Anxiety, Stress, or Emotional Distress
Probiotics —living bacterial cultures intended to assist the body’s naturally occurring gut flora in reestablishing themselves—may also help speed recovery. These live microorganisms are found in yogurt, for example, and are also available from your health food store or your veterinarian as high-potency powdered acidophilus cultures, which are more effective than yogurt for diarrhea.
What Stools Can Tell You About Your Dog’s Health
Your dog isn’t exactly able to speak to you, but a lot can be learned from their poop. This article is geared towards the causes and treatment of diarrhea. However, diarrhea isn’t the only unusual type of poop that you may see as a dog owner.
Do I Need to Take My Dog to the Vet?
What is diarrhea? Diarrhea is unformed or loose stools, usually occurring in larger amounts and/or more often. Diarrhea is not a disease but rather a sign of many different diseases. Diarrhea associated with minor conditions can often be resolved quickly with simple treatments. “Diarrhea may be the result of serious or life-threatening illnesses.” However, diarrhea may be the result of serious or life-threatening illnesses such as organ system failure or cancer. Even diarrhea caused by mild illnesses may become serious if treatment is not begun early enough to prevent severe dehydration and electrolyte imbalance.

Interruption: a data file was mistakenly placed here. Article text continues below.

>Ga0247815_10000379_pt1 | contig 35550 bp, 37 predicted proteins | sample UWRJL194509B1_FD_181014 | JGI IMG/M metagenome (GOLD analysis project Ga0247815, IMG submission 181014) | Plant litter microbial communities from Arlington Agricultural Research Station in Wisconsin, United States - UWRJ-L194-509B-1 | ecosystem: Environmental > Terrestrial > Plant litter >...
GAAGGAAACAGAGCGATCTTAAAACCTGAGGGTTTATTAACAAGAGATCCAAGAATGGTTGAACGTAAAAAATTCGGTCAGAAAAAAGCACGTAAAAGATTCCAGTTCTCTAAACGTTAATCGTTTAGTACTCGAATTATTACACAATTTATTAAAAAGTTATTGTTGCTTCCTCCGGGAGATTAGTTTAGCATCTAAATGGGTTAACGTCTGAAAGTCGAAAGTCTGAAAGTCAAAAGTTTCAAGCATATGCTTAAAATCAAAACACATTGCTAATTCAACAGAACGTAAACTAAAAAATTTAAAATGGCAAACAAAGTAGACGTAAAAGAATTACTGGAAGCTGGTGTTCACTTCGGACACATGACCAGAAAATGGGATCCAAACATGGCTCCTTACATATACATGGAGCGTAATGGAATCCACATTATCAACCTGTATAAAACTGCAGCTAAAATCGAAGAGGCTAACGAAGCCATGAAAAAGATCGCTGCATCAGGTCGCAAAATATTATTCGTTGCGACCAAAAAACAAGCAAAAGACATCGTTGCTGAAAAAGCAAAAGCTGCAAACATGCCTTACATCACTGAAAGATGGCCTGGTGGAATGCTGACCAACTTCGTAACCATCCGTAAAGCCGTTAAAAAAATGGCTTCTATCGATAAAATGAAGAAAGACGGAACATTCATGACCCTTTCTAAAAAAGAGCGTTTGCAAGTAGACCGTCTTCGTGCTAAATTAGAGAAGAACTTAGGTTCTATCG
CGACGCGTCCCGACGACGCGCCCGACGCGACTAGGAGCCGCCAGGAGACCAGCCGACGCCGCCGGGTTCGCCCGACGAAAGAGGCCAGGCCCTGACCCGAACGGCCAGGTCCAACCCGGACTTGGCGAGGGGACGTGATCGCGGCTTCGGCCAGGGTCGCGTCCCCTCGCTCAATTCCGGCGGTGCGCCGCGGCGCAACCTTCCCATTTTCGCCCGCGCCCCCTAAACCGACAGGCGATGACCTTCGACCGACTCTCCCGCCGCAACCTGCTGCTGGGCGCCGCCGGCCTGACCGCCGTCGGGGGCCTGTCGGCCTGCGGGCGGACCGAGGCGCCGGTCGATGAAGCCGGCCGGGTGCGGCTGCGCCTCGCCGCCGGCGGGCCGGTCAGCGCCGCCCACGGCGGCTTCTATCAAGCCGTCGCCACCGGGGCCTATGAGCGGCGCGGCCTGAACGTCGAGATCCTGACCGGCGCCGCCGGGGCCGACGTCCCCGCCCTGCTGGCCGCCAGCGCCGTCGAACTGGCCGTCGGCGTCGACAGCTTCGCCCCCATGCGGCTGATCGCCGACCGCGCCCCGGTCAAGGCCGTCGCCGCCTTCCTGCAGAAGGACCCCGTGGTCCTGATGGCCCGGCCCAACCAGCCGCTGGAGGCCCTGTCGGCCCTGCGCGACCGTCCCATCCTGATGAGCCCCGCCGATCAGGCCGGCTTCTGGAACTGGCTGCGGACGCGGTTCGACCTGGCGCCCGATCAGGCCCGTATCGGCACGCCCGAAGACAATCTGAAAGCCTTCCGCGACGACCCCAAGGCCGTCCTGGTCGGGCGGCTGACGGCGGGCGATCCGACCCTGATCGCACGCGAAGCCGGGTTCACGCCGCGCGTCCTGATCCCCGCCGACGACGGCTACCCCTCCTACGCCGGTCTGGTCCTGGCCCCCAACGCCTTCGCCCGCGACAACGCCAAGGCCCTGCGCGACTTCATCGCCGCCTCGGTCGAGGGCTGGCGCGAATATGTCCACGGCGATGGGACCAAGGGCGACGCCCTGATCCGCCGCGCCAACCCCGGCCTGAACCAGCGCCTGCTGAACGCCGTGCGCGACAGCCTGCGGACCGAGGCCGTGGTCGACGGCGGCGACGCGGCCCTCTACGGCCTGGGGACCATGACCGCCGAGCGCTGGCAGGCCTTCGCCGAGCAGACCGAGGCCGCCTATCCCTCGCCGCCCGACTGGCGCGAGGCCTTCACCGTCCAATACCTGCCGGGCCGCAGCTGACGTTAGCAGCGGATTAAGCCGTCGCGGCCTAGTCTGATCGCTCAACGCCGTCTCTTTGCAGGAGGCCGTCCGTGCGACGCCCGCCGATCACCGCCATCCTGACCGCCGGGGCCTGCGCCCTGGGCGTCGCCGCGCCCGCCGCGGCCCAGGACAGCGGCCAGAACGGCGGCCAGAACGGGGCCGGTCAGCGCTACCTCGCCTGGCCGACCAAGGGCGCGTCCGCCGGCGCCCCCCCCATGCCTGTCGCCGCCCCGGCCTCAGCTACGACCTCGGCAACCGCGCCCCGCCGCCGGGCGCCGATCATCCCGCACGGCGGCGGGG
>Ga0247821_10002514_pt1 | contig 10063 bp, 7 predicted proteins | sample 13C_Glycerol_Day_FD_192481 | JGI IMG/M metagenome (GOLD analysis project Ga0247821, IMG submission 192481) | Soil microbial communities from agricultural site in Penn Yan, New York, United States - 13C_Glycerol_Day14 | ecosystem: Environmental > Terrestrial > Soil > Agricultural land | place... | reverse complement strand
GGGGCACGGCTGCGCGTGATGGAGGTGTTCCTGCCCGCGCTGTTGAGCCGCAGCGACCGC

There are, however, benchmarks that can suggest that you should at least consult with your vet: Other physical symptoms, such as lethargy, fever, vomiting, dry, tacky or pale gums, or weakness; Diarrhea that does not stop despite home remedies that worked in the past; Dehydration; Long duration (Some say a few days, others give more time. This all depends on what is normal for your dog.); Use of medication (a dog on antibiotics, for example); Existing conditions, such as advanced age, diabetes, Cushing’s , cancer, or any medical issue, and When things just don’t seem right. You know your dog, and only you know the subtle signs that something is wrong. Respect your instincts and if you think you need veterinary guidance, pick up the phone.